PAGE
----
The first day of hearings into whether U.S. Steel Canada owes its former parent company billions of dollars began with an American executive describing the optimism that surrounded the purchase of the former Stelco.
The hearing at Ontario Superior Court in Toronto is examining the claim made by U.S. Steel that $2.2 billion it invested in the Hamilton and Nanticoke operations of Stelco should be considered debt it is owed during the bankruptcy protection proceedings.
That claim is contentious:
It's opposed by the Ontario government, by active and retired salaried steelworkers, by the United Steelworkers union, who fear a ruling in favour of the American company's claim would compromise the Canadian operation's other obligations, including pensions.
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The decision could give the American company considerable control over Canadian restructuring plans and its claims, if successful, could mean little is left for pensions.
The hearing wrapped up at noon Thursday after the testimony of Larry Brockway, a vice president at the Pittsburgh-based U.S. Steel company who was involved in evaluating the steel company's acquisition of the former Stelco in 2007.
"We were feeling very optimistic about the steel industry at that time," Brockway said. "Unfortunately, not like now."
Questions to Brockway on Thursday focused on various stages of financing from the U.S. Steel parent company to the Canadian operation, whose management team and board was made up of U.S. Steel employees.
U.S. Steel claims that the $2 billion were loans but opponents argue that the Canadian operation was a fully controlled subsidiary at the time the parent company put the money in and decisions about the terms of those cash infusions were made by the parent company.
The parent company also was responsible for transferring contracts from the Canadian operations to U.S. Mills, effectively idling the plants.
Representing the province, attorney Peter Ruby made the point in questioning Brockway that the larger the diversion of production from Canada to the U.S., the larger the adverse impact would be on the Canadian plants' ability to keep going.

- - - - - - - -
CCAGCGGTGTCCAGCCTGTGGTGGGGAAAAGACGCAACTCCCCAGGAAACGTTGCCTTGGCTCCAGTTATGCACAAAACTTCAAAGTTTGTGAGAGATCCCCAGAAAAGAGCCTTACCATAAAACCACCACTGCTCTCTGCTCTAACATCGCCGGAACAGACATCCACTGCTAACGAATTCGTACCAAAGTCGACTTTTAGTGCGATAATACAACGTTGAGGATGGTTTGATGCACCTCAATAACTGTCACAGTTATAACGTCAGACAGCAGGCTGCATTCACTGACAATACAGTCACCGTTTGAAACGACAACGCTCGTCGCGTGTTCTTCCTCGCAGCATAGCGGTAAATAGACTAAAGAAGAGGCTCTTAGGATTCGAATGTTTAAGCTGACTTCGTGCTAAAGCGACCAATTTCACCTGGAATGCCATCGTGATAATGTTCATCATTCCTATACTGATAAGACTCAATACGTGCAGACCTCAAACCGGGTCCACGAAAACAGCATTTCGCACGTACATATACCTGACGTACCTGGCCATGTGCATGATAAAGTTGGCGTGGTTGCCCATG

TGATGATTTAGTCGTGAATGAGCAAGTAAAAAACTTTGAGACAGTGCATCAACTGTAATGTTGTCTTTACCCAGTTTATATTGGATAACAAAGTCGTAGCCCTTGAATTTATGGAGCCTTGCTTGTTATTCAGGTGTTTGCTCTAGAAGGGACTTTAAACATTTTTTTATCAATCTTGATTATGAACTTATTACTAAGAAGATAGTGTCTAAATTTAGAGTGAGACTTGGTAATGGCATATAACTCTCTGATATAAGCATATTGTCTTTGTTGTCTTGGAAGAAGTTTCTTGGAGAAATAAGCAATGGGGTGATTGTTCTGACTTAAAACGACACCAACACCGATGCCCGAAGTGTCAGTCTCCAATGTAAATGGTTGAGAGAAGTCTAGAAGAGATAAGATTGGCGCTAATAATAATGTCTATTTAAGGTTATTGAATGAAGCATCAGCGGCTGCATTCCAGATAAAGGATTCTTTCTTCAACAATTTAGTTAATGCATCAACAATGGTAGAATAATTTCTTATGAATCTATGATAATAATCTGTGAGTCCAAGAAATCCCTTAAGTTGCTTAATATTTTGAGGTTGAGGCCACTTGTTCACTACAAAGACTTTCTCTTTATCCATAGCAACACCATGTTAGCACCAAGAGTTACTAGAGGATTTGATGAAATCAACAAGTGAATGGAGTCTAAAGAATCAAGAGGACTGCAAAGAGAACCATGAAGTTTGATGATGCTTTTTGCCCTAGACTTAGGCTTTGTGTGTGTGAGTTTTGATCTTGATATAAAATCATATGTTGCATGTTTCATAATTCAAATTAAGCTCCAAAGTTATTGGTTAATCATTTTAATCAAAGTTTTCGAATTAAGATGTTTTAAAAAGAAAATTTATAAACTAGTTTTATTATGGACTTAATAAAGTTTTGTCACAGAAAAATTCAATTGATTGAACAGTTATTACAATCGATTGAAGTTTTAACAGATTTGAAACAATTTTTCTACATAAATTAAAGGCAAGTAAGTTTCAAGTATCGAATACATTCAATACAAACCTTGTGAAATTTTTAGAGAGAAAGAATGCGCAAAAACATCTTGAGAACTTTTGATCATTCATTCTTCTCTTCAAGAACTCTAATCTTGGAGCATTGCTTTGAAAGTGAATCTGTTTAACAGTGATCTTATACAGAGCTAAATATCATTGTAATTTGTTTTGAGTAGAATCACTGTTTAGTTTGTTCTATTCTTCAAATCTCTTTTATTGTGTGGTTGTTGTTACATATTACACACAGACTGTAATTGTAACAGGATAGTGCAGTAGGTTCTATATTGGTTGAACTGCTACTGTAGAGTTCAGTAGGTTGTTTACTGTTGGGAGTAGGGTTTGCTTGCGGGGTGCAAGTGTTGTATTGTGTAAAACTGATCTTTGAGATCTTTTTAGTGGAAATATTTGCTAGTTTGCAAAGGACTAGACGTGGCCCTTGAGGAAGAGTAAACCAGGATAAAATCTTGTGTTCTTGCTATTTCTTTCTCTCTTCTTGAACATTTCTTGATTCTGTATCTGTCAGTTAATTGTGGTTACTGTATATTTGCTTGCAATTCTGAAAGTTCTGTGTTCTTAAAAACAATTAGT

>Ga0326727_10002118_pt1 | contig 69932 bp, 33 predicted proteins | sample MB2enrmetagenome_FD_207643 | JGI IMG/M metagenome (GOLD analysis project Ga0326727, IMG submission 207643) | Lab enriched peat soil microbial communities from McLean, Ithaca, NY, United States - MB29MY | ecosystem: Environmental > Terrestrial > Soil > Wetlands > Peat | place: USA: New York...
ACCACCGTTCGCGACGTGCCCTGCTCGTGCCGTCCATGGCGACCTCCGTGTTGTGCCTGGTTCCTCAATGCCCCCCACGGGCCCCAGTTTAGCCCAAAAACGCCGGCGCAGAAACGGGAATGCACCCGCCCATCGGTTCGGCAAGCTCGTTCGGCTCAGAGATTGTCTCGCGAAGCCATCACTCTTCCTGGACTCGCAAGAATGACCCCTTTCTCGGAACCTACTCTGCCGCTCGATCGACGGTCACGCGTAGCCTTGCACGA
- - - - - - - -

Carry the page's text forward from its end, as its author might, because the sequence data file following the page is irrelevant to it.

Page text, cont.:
In the courtroom Thursday were legal representatives of all of those positions, as well as about 10 steelworkers who've sat through countless hours of court hearings since the U.S. company put the Canadian operations into bankruptcy protection last fall.
Paul Miller, MPP for Hamilton East-Stoney Creek, attended the hearing Thursday. He's criticized the federal government for its secrecy surrounding the acquisition and a 2011 settlement in which the feds allowed the American company to reneg on its promises to keep steel-making operations going in Canada.
Miller, himself a former steelworker at Stelco, said during a break in the hearing that he went through a bankruptcy process with Stelco before, and doesn't like the process.
Judges "always favour the company, never the workers," he said. "It's terrible."
Thursday's hearing is "almost like an instant replay" of that former restructuring process, he said.
Outside the courtroom, representatives of the Hamilton and Nanticoke steelworkers union locals said the decisions discussed in court pointed to a pattern of assigning debt to the Canadian operations while simultaneously reassigning their projects – and any chance of repaying those debts – to American mills.
"I think that as the trial goes on, what we're going to find is that a lot of this was created," said, Bill Ferguson, head of steelworkers union Local 8782 at Nanticoke. "Everything was created in order to facilitate this bankruptcy."
"It was supposed to be a net benefit for Canadians, for this takeover of U.S. Steel by Stelco," added Gary Howe, president of USW Local 1005. "And clearly it's shown here that there was no net benefit to Canadians, at all."
Six days are scheduled for the hearing and the hearing resumes Friday.
The CBC's Kelly Bennett is covering the trial from Toronto starting Thursday. You can follow her live coverage here beginning Thursday.